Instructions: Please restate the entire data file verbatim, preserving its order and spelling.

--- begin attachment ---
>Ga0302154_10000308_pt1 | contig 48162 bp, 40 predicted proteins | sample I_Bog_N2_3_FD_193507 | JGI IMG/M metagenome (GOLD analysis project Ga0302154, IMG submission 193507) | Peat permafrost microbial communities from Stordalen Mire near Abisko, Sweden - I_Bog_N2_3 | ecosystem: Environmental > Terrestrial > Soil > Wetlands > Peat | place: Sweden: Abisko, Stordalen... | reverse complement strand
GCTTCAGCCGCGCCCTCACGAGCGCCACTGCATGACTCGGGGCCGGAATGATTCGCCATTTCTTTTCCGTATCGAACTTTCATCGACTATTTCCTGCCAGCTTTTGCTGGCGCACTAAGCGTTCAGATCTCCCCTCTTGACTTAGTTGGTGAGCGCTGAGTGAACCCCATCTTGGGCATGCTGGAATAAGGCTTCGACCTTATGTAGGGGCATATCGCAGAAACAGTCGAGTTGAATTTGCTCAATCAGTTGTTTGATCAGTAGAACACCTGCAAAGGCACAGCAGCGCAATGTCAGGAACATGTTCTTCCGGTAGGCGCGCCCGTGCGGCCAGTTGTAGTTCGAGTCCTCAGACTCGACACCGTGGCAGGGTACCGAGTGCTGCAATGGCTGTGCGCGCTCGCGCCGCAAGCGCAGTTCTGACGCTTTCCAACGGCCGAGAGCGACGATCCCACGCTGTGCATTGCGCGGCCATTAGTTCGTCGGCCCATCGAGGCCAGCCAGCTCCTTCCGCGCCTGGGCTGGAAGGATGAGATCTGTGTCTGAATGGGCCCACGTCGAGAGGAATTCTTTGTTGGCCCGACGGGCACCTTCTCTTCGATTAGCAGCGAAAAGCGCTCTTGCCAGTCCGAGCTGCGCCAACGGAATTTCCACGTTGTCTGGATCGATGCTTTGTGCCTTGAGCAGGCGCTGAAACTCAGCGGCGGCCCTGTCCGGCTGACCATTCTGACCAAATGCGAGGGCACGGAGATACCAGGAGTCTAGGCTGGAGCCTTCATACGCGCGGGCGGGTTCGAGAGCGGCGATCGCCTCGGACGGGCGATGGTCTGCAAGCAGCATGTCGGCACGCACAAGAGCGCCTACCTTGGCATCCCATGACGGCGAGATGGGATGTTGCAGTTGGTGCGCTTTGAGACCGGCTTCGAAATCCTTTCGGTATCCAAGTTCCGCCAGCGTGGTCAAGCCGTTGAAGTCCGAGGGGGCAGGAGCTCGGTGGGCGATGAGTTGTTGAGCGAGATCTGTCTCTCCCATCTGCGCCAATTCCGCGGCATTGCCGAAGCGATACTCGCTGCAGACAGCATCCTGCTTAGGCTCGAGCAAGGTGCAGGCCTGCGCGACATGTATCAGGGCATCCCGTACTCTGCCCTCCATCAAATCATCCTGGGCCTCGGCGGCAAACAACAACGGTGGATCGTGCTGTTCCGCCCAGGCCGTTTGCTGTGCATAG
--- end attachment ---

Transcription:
>Ga0302154_10000308_pt1 | contig 48162 bp, 40 predicted proteins | sample I_Bog_N2_3_FD_193507 | JGI IMG/M metagenome (GOLD analysis project Ga0302154, IMG submission 193507) | Peat permafrost microbial communities from Stordalen Mire near Abisko, Sweden - I_Bog_N2_3 | ecosystem: Environmental > Terrestrial > Soil > Wetlands > Peat | place: Sweden: Abisko, Stordalen... | reverse complement strand
GCTTCAGCCGCGCCCTCACGAGCGCCACTGCATGACTCGGGGCCGGAATGATTCGCCATTTCTTTTCCGTATCGAACTTTCATCGACTATTTCCTGCCAGCTTTTGCTGGCGCACTAAGCGTTCAGATCTCCCCTCTTGACTTAGTTGGTGAGCGCTGAGTGAACCCCATCTTGGGCATGCTGGAATAAGGCTTCGACCTTATGTAGGGGCATATCGCAGAAACAGTCGAGTTGAATTTGCTCAATCAGTTGTTTGATCAGTAGAACACCTGCAAAGGCACAGCAGCGCAATGTCAGGAACATGTTCTTCCGGTAGGCGCGCCCGTGCGGCCAGTTGTAGTTCGAGTCCTCAGACTCGACACCGTGGCAGGGTACCGAGTGCTGCAATGGCTGTGCGCGCTCGCGCCGCAAGCGCAGTTCTGACGCTTTCCAACGGCCGAGAGCGACGATCCCACGCTGTGCATTGCGCGGCCATTAGTTCGTCGGCCCATCGAGGCCAGCCAGCTCCTTCCGCGCCTGGGCTGGAAGGATGAGATCTGTGTCTGAATGGGCCCACGTCGAGAGGAATTCTTTGTTGGCCCGACGGGCACCTTCTCTTCGATTAGCAGCGAAAAGCGCTCTTGCCAGTCCGAGCTGCGCCAACGGAATTTCCACGTTGTCTGGATCGATGCTTTGTGCCTTGAGCAGGCGCTGAAACTCAGCGGCGGCCCTGTCCGGCTGACCATTCTGACCAAATGCGAGGGCACGGAGATACCAGGAGTCTAGGCTGGAGCCTTCATACGCGCGGGCGGGTTCGAGAGCGGCGATCGCCTCGGACGGGCGATGGTCTGCAAGCAGCATGTCGGCACGCACAAGAGCGCCTACCTTGGCATCCCATGACGGCGAGATGGGATGTTGCAGTTGGTGCGCTTTGAGACCGGCTTCGAAATCCTTTCGGTATCCAAGTTCCGCCAGCGTGGTCAAGCCGTTGAAGTCCGAGGGGGCAGGAGCTCGGTGGGCGATGAGTTGTTGAGCGAGATCTGTCTCTCCCATCTGCGCCAATTCCGCGGCATTGCCGAAGCGATACTCGCTGCAGACAGCATCCTGCTTAGGCTCGAGCAAGGTGCAGGCCTGCGCGACATGTATCAGGGCATCCCGTACTCTGCCCTCCATCAAATCATCCTGGGCCTCGGCGGCAAACAACAACGGTGGATCGTGCTGTTCCGCCCAGGCCGTTTGCTGTGCATAG